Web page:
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Transistors

Discussion in 'General Electronics Discussion' started by mrmodify, Feb 1, 2011.

  1. mrmodify

    mrmodify

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    Feb 13, 2010
    With a transistor is the base always the controling lead, the collector the input and the emitter the output?
     
  2. shrtrnd

    shrtrnd

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    Jan 15, 2010
    Some tech perfectionist will correct my post, but I figured I better get on, before you zap your transistor.
    The voltage/current is from the base thru the collector.
    The emitter supplies the controlling voltage/current for the base/collector flow.
    Think of it like a water faucet.
    The base is the water pipe, the faucet is the collector, and the emitter is the valve controlling the water flow.
    Small emitter/base current flow, allows large base/collector current flow.
    The collector, would be the 'output', not the emitter.
     
  3. mrmodify

    mrmodify

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    Feb 13, 2010
    Thanks shrtrnd, Is your answer the norm? I am trying to understand a schematic and get route of the current flow and voltage through a transistor to maybe help me trouble shoot a power supply.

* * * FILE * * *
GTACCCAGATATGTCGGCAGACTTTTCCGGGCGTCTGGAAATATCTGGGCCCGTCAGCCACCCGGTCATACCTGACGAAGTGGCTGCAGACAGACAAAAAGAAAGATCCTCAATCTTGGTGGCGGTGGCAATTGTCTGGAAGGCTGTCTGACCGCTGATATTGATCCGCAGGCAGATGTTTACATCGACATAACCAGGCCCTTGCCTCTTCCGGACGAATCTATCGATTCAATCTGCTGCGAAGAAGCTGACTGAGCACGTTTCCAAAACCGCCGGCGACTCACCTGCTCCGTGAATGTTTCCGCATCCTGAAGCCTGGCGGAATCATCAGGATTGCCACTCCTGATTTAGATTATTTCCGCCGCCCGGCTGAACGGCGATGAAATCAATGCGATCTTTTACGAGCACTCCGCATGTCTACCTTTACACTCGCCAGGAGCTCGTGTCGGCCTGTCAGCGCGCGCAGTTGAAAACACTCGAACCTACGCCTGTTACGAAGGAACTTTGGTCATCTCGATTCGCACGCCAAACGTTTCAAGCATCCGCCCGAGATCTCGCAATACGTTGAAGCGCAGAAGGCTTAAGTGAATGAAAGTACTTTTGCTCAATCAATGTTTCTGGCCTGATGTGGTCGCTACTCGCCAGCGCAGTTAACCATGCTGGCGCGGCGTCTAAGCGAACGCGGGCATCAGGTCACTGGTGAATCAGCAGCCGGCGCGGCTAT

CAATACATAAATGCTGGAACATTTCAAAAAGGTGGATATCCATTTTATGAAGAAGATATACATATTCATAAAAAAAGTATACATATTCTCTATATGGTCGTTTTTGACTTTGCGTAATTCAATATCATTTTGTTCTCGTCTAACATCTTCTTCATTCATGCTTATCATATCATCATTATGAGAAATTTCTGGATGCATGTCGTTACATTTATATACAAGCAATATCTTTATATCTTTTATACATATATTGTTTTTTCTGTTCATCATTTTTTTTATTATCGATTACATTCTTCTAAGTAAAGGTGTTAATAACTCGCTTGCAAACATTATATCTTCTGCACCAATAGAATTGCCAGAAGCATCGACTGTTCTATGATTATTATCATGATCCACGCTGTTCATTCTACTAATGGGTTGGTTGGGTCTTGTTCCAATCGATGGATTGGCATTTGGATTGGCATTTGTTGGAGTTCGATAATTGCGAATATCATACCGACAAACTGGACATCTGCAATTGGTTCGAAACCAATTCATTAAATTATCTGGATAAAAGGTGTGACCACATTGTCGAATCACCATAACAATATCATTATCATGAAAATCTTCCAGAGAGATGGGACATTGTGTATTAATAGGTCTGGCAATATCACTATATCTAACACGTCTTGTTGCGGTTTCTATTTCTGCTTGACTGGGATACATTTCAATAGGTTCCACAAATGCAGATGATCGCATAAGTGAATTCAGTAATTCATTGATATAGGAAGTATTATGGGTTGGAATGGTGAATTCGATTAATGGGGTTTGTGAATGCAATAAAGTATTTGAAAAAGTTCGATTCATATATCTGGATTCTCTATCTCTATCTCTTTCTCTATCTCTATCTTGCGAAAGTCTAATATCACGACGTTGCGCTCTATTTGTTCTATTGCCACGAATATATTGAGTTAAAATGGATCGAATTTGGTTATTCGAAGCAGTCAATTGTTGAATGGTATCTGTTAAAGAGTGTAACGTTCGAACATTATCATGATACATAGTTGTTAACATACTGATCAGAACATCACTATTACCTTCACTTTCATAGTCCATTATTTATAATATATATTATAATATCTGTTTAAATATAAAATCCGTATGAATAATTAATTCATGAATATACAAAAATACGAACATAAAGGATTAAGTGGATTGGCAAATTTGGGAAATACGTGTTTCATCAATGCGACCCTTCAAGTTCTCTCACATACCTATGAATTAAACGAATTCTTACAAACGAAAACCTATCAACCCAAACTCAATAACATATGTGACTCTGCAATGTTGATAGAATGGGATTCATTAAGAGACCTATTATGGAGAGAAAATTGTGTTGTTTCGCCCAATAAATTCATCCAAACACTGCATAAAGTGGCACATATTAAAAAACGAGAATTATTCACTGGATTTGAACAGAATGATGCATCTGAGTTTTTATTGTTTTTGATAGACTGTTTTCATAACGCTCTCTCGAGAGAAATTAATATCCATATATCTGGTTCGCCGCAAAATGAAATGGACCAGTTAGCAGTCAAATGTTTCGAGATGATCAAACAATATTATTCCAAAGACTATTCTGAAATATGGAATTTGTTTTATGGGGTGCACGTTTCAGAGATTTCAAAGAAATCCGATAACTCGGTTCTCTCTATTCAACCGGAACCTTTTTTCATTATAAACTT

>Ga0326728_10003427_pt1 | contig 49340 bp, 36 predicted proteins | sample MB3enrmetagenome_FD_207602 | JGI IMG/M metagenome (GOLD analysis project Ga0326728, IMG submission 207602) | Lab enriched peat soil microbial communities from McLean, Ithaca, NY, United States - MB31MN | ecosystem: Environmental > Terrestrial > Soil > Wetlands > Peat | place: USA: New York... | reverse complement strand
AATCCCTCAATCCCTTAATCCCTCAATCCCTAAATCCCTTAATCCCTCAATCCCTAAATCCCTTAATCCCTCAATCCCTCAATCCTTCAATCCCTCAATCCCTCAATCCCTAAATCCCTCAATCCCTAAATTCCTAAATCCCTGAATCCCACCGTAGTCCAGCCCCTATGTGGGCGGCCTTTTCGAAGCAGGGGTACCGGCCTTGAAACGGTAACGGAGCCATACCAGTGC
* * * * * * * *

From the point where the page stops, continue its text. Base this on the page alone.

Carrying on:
4. (*steve*)

    (*steve*) ¡sǝpodᴉʇuɐ ǝɥʇ ɹɐǝɥd Moderator

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    Jan 21, 2010
    Have a look at common base, common collector, and common emitter amplifiers (use google). You'll find that the input and output can be in a variety of places.

    In all cases though, as shrtrnd has said, the effect of an input signal will be to alter the current through the base-emitter junction which will cause a larger change in the collector current.
     
  5. Resqueline

    Resqueline

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    Jul 31, 2009
    Yes, it seems that becomes my duty.. ;)

    The main voltage/current is from the collector thru the emitter.
    The base-emitter supplies the controlling voltage/current for the collector-emitter flow.
    Think of it like a water faucet.
    The collector is the water pipe, the emitter is the faucet, and the base is the valve controlling the water flow.
    A small base-emitter current flow allows a large collector-emitter current flow.
    The collector, or the emitter, would be the 'output', not the base.